Sarah PEAKE
(Green Party)

At the moment, Gilbert Road is not safe for cyclists. As a result, the headteacher at Chesterton Community College encourages pupils to avoid cycling on Gilbert Road. Unfortunately, this means that many children then cycle home via Mitcham’s Corner, which is also dangerous for cyclists and needs to be urgently redeveloped. Safety should be at the heart of planning for cycling provision.

Stephen PEAKE
(Green Party)

At the moment, Gilbert Road is not safe for cyclists. As a result, the headteacher at Chesterton Community College encourages pupils to avoid cycling on Gilbert Road. Unfortunately, this means that many children then cycle home via Mitcham’s Corner, which is also dangerous for cyclists and needs to be urgently redeveloped. Safety should be at the heart of planning for cycling provision.

Mike SARGEANT
(Labour Party)

Huntingdon Road has much larger front gardens than Gilbert Road, so this is not a valid comparison. Milton Road is a better comparison.
I do support the removal of on-street parking in Gilbert Road as long as it is part of a a programme of making cycling much easier and safer in Cambridge. Currently we have piecemeal provision which means that cyclists often have to go a long way out of their way to get from one place to another.

Damien TUNNACLIFFE
(Liberal Democrat)

Yes

# Question 5

Do you have any other general cycling-related comments or points? And what support have you given for cycling and walking, or sustainable transport more generally, in the past?

Max BOYCE
(Liberal Democrat)
The candidate has not responded to the survey.
Anette KARIMI
(Conservative Party)
The candidate has not responded to the survey.
Jahanshah KARIMI
(Conservative Party)
The candidate has not responded to the survey.
Paul Francis MCHUGH
(Labour Party)

I'm concerned that the edges of roads have again suffered following the exceptional winter frost this year and aren't being repaired quickly enough. I've used the County Council's pothole reporting facility and urge everyone to do likewise. The same is true of dual-use pavements, though here it's good to report that the Milton Road (north side) dual use pavement has just had its markings re-painted which helps greatly.

I'm concerned by ambiguous or simply unclear messages being given to cyclists at major junctions, for instance it is difficult to know what the highway engineers intend one to do when cycling along Elizabeth Way through the large Chesterton Road roundabout.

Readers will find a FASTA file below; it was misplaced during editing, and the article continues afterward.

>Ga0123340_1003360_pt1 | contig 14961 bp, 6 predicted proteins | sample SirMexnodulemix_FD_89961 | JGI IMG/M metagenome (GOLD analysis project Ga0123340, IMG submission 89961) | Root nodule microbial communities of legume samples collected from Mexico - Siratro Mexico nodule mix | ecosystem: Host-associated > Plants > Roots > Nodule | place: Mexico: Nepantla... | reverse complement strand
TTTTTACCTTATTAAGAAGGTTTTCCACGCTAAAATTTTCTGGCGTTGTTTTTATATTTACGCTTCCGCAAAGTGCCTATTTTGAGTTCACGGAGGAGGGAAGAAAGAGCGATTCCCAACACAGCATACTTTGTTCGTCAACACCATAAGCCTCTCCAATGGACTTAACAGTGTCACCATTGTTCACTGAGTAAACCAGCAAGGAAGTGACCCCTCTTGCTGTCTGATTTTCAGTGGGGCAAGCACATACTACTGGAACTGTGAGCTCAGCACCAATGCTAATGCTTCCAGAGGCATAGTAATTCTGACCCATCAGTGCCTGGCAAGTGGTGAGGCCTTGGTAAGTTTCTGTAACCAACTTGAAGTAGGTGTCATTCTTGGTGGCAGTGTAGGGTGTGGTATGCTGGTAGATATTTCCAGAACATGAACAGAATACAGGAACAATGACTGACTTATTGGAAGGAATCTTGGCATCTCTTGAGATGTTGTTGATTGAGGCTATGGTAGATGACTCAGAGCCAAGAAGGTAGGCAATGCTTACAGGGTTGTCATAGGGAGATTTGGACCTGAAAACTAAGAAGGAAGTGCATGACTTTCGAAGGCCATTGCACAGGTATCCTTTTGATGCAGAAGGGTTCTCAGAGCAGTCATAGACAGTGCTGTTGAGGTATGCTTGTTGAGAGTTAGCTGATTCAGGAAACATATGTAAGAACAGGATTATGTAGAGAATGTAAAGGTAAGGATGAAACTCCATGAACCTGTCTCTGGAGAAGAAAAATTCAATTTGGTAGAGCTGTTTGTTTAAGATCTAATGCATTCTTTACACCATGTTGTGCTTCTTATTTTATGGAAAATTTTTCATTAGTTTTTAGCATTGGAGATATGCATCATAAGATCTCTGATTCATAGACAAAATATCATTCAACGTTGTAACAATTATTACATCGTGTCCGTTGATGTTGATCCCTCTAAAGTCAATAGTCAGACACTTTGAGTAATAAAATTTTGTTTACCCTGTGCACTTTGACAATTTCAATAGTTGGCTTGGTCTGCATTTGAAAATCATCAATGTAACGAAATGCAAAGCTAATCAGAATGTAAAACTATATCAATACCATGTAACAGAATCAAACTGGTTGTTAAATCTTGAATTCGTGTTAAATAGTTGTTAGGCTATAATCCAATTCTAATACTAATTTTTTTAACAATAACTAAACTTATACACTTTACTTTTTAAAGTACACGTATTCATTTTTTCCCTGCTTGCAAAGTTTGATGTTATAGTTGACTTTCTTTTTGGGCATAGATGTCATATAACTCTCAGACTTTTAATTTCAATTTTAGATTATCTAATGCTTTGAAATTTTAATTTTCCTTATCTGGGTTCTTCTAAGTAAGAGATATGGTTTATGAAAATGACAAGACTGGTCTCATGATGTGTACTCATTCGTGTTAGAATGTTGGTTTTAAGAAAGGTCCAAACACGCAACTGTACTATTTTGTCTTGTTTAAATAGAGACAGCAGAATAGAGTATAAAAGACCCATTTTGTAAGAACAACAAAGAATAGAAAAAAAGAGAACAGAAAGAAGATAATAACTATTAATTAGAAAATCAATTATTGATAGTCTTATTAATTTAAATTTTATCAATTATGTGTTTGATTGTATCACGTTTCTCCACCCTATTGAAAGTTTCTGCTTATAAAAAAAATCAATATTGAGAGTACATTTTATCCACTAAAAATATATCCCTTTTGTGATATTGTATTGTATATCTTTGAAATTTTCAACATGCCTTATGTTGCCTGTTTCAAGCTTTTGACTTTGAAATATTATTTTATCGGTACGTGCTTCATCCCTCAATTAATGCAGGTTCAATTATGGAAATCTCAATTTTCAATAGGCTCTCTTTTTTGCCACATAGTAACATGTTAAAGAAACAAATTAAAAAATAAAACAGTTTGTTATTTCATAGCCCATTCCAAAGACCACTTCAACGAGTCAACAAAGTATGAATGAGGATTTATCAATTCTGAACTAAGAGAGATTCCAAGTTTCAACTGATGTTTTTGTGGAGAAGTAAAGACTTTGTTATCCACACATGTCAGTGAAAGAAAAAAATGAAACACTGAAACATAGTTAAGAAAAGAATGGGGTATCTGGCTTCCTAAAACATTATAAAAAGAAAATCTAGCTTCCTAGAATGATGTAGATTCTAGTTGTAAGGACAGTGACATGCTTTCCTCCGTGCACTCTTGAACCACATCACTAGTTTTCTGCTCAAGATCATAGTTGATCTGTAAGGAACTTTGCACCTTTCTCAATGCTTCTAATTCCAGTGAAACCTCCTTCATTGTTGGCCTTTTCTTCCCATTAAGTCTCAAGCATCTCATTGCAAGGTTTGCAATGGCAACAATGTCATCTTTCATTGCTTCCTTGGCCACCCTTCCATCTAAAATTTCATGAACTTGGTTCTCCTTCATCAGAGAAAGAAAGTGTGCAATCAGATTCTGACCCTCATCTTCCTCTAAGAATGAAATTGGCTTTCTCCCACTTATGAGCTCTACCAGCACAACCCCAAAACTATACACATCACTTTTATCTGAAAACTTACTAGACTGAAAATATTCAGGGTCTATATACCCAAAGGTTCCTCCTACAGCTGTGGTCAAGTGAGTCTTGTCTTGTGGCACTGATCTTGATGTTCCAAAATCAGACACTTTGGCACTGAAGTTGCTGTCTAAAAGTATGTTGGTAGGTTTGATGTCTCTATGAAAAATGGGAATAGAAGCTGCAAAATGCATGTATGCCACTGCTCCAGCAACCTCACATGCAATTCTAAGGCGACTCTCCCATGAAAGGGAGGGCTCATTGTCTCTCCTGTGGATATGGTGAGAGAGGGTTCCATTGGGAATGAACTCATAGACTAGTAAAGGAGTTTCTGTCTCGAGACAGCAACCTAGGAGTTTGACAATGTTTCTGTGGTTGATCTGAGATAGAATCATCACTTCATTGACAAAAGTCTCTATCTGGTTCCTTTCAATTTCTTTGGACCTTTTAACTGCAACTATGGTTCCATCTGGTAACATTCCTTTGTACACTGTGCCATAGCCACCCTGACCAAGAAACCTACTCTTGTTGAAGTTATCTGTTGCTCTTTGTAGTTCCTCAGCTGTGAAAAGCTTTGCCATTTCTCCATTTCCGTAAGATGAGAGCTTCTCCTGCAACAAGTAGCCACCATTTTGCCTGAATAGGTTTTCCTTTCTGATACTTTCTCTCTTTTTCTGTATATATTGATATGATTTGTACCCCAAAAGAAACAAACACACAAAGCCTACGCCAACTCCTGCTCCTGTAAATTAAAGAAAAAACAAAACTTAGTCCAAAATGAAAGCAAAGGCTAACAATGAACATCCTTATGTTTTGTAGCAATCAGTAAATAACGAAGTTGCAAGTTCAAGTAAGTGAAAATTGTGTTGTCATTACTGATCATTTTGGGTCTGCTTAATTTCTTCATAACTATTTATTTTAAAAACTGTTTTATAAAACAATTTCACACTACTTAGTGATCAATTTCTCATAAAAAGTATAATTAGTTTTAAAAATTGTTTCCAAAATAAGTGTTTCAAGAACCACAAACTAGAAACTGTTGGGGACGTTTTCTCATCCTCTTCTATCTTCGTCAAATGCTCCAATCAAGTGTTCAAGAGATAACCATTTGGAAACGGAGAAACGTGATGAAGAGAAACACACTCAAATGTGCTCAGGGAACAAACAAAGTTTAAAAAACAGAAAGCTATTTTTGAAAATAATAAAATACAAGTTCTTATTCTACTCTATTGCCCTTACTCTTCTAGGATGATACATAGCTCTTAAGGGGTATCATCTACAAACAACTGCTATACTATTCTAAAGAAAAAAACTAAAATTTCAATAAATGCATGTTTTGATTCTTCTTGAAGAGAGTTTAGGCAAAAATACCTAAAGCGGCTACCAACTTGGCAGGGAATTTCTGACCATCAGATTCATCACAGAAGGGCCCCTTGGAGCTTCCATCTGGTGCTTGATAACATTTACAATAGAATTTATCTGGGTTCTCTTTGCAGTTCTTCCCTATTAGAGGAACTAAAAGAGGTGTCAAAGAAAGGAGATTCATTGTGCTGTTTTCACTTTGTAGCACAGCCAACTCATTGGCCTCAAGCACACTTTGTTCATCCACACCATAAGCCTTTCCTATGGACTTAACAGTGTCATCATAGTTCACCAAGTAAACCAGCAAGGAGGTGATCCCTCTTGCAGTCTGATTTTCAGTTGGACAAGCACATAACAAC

I want to see much more secure cycle parking at the railway station and in the city centre.

I want to see enforcement of one-way cycling in the city centre triangle as rogue cyclists ignoring the one-way system give us all a bad name.

Sarah PEAKE
(Green Party)

I live on Chesterton Road with my husband and three children. We have not had a car since August 2009. We all cycle or walk every day.

As a family, we made a film about cycling in Cambridge, which we would love to share with you all at some stage. We have all done the London-to-Cambridge and Oxford-to-Cambridge bike rides on many occasions in the last ten years.

My husband has an enduring interest in sustainable transport. Recently, he has decided not to fly because of his concerns about its environmental impact.

We enjoy walking, cycling and running locally and are keen to see that more resources are allocated to these activities, making the community a healthier and safer place for all.

Stephen PEAKE
(Green Party)

I live on Chesterton Road with my wife and three children. We have not had a car since August 2009. We all cycle or walk every day.

As a family, we made a film about cycling in Cambridge, which we would love to share with you all at some stage. We have all done the London-to-Cambridge and Oxford-to-Cambridge bike rides on many occasions in the last ten years.

I have an enduring interest in sustainable transport. Recently, I have decided not to fly because of my concerns about its environmental impact.

I enjoy walking, cycling and running locally and am keen to see that more resources are allocated to these activities, making the community a healthier and safer place for all.

Mike SARGEANT
(Labour Party)

I have worked with councillors, the County Council and local residents to try to improve the safety of Gilbert Road. The improved lighting is a step forward, but we need the County Council to work harder to come up with a provision that is generally supported.

Damien TUNNACLIFFE
(Liberal Democrat)

I try to set an example by only walking or cycling and almost never using a car in the city.

Camcycle is a non-partisan body. All candidates are given an equal opportunity to submit their views. Information published by Camcycle (Cambridge Cycling Campaign), The Bike Depot, 140 Cowley Road, Cambridge, CB4 0DL.